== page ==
The European Union appears to be resurrecting a fuel quality directive (FQD) that would penalize high-carbon fossil fuels from Canada’s tar sands/oil sands, while moderating a 10% biofuels target that environmental groups saw as encouraging deforestation and driving up commodity prices.
The European Parliament narrowly rejected the previous version of the FQD late last year, due in part to a “five-year siege” by Canadian officials and industry lobbyists.
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“Transport fuels are the only European sector in which emissions are still rising and the directive mandates a 6% reduction in their greenhouse gas intensity by 2020,” The Guardian reports. “But specific measures to bring this about in the FQD were strongly opposed by Canada, which threatened trade retaliation if the EU acted on scientific advice and taxed tar sands oil at a higher rate because they are more polluting than conventional oil.”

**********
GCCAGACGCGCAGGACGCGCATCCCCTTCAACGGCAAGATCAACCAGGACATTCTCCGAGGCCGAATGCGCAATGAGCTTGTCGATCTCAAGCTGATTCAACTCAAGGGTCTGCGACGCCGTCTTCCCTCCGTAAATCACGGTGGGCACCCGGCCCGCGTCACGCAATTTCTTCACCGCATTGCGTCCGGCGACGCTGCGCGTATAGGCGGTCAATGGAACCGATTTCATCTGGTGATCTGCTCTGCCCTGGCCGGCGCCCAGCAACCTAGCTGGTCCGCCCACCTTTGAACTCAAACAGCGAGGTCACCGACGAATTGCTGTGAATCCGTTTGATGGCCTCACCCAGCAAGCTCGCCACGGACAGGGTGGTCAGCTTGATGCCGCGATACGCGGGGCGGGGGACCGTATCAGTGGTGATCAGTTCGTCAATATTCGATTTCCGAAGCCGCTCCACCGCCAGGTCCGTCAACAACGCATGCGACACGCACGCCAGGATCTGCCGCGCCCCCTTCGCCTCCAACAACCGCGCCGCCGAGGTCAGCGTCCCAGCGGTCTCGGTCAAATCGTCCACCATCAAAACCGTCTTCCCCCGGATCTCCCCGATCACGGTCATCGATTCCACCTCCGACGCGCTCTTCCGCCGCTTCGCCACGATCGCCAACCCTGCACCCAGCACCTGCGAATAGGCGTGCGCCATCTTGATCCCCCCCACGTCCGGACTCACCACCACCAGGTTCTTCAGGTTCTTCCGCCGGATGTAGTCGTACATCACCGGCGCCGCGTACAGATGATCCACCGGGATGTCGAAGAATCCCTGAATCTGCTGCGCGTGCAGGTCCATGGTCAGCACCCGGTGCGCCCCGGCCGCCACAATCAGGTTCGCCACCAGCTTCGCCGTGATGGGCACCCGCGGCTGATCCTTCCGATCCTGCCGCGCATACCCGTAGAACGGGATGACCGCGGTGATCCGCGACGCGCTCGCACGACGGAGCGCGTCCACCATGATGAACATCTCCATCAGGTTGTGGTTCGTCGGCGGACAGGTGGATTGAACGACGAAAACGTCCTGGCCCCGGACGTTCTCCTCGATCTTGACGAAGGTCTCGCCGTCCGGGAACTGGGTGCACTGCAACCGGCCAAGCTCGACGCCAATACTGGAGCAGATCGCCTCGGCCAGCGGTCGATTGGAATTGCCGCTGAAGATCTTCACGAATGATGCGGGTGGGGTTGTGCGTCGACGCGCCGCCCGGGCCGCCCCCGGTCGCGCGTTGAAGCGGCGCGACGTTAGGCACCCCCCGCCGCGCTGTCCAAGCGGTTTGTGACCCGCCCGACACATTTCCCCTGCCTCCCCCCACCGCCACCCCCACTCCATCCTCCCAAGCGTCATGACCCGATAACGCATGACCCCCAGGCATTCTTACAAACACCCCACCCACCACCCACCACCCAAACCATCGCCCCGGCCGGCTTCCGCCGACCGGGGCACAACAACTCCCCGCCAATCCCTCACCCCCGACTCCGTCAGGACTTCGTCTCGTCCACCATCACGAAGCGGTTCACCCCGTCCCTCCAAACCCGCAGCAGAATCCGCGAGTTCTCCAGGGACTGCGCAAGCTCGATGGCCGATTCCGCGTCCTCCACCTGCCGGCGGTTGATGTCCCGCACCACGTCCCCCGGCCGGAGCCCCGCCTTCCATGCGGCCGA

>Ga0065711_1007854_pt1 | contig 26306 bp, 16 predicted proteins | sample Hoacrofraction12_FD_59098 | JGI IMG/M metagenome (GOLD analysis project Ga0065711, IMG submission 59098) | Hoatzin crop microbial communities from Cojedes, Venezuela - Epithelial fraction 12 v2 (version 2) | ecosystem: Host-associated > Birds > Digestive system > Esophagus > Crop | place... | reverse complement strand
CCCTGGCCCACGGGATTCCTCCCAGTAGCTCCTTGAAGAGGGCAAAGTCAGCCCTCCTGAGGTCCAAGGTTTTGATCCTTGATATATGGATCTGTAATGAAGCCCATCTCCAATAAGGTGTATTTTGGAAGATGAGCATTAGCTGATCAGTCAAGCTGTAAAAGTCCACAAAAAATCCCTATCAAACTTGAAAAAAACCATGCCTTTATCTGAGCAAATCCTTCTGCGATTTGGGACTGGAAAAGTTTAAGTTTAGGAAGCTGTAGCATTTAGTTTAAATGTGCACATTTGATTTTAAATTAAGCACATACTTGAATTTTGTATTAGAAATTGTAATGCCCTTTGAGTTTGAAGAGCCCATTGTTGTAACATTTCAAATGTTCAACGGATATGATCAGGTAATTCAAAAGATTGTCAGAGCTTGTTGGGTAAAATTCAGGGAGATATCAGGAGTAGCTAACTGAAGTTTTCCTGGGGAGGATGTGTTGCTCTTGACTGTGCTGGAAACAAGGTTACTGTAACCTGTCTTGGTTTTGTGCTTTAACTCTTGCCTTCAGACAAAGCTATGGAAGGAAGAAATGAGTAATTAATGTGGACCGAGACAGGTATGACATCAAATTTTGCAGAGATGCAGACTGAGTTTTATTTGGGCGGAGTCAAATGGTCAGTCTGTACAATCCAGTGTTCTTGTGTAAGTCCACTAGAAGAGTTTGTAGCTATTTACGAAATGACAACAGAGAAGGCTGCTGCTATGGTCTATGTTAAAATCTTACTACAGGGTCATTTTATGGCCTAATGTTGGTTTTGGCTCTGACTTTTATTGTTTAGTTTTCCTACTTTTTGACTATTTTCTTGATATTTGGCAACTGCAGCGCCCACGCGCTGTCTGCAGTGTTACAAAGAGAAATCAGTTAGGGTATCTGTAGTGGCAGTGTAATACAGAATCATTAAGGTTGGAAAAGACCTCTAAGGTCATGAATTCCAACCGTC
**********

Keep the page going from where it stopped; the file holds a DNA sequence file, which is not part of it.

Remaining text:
“It’s vital the Commission tackles Europe’s transport emissions,” said Friends of the Earth Europe campaigner Colin Roche. “What’s absolutely crucial now is that any renewal of the fuel quality directive is a real deterrent to European imports of climate-killing tars sands and damaging crop-based biofuels. Europe cannot afford to ignore this black hole in their climate strategy.”
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